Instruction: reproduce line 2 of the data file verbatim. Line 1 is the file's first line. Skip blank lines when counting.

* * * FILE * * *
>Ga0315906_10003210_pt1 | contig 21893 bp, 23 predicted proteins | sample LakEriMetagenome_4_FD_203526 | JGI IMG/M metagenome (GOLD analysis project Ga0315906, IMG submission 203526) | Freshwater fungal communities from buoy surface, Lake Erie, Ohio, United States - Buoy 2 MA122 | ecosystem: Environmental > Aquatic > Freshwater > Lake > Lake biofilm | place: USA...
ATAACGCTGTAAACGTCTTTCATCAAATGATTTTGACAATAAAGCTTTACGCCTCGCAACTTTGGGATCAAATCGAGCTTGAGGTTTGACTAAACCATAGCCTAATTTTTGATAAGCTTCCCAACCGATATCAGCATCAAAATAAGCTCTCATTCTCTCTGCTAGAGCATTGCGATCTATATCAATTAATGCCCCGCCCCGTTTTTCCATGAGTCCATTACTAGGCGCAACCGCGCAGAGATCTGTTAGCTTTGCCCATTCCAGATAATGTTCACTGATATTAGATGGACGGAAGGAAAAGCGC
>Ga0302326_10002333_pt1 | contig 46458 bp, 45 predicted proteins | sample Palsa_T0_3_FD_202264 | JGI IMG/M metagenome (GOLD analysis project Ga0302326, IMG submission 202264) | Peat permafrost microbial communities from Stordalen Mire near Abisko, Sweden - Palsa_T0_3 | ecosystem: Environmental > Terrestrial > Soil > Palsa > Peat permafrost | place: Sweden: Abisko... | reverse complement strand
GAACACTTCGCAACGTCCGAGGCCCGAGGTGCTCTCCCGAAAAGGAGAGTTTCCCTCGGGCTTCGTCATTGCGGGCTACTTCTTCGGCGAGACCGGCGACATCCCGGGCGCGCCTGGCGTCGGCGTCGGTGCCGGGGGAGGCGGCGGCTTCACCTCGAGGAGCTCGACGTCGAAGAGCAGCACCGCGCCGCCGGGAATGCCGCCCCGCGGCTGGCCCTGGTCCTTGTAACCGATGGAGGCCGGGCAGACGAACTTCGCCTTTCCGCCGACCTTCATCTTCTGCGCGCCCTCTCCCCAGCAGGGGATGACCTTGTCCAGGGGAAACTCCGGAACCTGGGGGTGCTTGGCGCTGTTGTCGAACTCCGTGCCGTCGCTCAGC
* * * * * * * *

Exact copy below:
ATAACGCTGTAAACGTCTTTCATCAAATGATTTTGACAATAAAGCTTTACGCCTCGCAACTTTGGGATCAAATCGAGCTTGAGGTTTGACTAAACCATAGCCTAATTTTTGATAAGCTTCCCAACCGATATCAGCATCAAAATAAGCTCTCATTCTCTCTGCTAGAGCATTGCGATCTATATCAATTAATGCCCCGCCCCGTTTTTCCATGAGTCCATTACTAGGCGCAACCGCGCAGAGATCTGTTAGCTTTGCCCATTCCAGATAATGTTCACTGATATTAGATGGACGGAAGGAAAAGCGC